English travellers have tomb of the empress Anne, wife of hitherto been too much in the habit Rudolph of Habsburg, and mother of considering Basle merely as a of the line of Austrian princes, whose halting-place for the night, which body was removed to St. Blaize in



Route 1.-Basle-Minster-Holbein.

1770; a stone font, date 1465; are worth notice in this part of the building. So likewise is the portal of St. Gallus, leading into the N. transept, and decorated with statues of Christ and St. Peter, and of the wise and foolish virgins. In the W. front are groups of statues: St. George and the Dragon, and St. Martin and the Beggar, stand forth with great boldness. The church is used now for the Protestant service, and the altar stands between the choir and nave, nearly underneath a rich Gothic gallery or rood-loft (date 1381). On the l. of the altar, against a pillar, is the red marble tombstone of Erasmus, who died here in 1536. A staircase, leading out of the choir, conducts into a small apartmentthe Chapter House, or Conciliums Saal-in which some of the meet. ings of the Council of Basle, or rather of its committees, were held between 1436 and 1444. It is a low room, with four Gothic windows-distin. guished not only in an historical point of view, but also as being quite unaltered since the day of the Council. On the S. side of the choir are situated the very extensive and picturesque Cloisters—a succession of quadrangles and open hallswhich, with the space they inclose, still serve, as they have done for centuries, as a burial-place, and are filled with tombs. Within them are the monuments of the 3 Reformers, Ecolampadius, Grynæus, and Meyer. They were constructed in the 14th century, and extend to the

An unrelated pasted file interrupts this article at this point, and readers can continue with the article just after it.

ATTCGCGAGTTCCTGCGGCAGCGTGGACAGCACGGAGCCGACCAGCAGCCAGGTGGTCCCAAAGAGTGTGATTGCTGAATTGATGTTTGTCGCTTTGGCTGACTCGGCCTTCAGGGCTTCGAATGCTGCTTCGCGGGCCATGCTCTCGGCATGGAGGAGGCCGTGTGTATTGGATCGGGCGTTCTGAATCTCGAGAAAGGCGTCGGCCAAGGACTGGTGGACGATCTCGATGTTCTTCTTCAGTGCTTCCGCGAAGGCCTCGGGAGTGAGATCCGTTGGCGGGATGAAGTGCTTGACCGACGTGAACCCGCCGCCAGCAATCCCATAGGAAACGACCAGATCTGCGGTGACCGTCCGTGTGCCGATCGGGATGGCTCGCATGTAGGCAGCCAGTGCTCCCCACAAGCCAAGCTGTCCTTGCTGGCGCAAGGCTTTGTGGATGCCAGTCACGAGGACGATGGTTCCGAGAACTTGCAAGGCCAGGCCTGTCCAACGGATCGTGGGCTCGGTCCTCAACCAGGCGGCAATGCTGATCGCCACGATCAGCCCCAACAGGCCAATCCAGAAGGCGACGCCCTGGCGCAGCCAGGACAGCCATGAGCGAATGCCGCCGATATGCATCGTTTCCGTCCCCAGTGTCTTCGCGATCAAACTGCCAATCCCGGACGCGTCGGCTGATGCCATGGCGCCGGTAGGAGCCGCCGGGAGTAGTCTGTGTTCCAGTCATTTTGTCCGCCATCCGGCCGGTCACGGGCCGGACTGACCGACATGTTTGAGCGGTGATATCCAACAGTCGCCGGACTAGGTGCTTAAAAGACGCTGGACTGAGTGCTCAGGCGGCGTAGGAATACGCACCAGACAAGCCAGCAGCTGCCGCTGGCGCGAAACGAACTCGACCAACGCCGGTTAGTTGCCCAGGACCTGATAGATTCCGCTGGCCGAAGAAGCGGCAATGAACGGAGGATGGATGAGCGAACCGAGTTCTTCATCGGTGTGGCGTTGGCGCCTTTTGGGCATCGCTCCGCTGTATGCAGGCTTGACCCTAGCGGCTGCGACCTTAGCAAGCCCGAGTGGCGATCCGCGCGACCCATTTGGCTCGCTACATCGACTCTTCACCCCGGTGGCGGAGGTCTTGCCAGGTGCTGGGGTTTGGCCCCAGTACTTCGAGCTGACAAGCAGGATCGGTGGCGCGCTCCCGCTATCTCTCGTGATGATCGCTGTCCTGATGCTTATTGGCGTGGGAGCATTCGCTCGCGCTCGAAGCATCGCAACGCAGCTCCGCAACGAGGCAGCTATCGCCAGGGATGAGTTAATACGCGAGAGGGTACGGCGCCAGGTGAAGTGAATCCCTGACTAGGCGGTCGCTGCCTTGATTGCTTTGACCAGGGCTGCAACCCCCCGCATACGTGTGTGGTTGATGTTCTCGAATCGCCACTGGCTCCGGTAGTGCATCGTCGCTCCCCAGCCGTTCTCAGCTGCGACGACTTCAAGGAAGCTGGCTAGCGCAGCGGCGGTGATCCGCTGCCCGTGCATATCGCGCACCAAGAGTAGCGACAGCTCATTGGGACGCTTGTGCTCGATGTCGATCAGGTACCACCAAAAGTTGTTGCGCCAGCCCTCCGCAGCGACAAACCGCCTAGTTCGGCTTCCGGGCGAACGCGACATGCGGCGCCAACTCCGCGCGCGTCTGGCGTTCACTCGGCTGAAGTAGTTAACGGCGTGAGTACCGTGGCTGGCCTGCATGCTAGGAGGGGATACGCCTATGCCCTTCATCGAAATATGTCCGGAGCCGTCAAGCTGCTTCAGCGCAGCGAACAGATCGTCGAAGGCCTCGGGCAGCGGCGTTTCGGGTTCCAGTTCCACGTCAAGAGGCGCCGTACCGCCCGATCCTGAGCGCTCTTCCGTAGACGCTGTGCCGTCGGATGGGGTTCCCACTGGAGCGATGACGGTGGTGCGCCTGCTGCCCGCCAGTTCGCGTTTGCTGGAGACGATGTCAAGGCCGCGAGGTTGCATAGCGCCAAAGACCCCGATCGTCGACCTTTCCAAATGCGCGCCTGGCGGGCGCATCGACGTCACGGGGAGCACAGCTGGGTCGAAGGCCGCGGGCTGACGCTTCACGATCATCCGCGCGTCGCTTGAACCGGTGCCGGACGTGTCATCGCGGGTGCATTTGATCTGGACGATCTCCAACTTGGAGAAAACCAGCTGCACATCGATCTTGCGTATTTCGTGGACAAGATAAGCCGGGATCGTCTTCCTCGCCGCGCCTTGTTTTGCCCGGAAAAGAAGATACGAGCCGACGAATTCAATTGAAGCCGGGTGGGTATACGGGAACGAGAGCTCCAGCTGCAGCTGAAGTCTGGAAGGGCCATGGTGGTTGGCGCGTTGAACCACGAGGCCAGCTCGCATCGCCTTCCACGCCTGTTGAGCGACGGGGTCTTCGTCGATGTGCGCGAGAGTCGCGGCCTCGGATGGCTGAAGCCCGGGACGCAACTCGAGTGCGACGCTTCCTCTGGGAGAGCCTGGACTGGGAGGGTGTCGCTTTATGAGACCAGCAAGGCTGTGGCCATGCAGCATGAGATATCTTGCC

of the hill overlooking the river. It is not unlikely they may have been the favourite resort of Erasmus.

Behind the Minster is a Terrace, called Die Pfalz, nearly 60 ft. above the river, planted with 10 chesnut trees, and commanding a beautiful view over the Rhine, the town, and the Black Forest hills. Close to it is the Club called Cassino, containing a reading-room, &c.

The Minster is situated in a square of considerable size-in one corner

of which, in a recess, stands the Public Library, containing 50,000 volumes-among them, the Acts of the Council of Bâle, 3 vols., with chains attached to the binding, many very important MSS., of which there is a good catalogue, and a few of the books of Erasmus ; also, a copy of his “ Praise of Folly,” with marginal illustrations by the pen of Holbein. There are autographs of Luther, Melancthon, Erasmus, and Zuinglius. On the ground-floor is the Gallery of Paintings and Drawings by the younger Holbein-a highly interesting collection of the works of that master, including the Passion of Christ, in 8 compartments ; a dead Christ—both formerly in the Minster; Holbein’s Wife and Children, with countenances full of grief and misery ; portraits of Erasmus, of Froben the printer-excellent; of a Mlle. von Offenburg-twice repeated; two representations of a School, painted by the artist at the age of 14, and hung up as a sign over a schoolmaster's door in the town of Basle. Among the drawings are Holbein's own portrait-a work of the highest excellence; heads of the family Meyer, sketched for the celebrated picture now in the Dresden. Gallery ; origiual sketch for the famous picture of the family of Sir Thomas More-the names of the different personages are written on. their dresses ; 5 sketches for the frescoes which formerly decorated the Kathhaus in Basle, with one or two fragments of the frescoes them. selves ; sketches in ink for glass win. dows, for the sheaths of daggers, for the organ in the Minster; the Costumes of Basle, &c. &c. Here. are also preserved some fresco fragments of the original Dance of Death, which once adorned the walls of the Dominican Church in Basle, and a. set of coloured drawings of the whole series of figures.

The Dance of Death has been attributed without cause to Holbein, since it existed at the time of the Council of Basle, at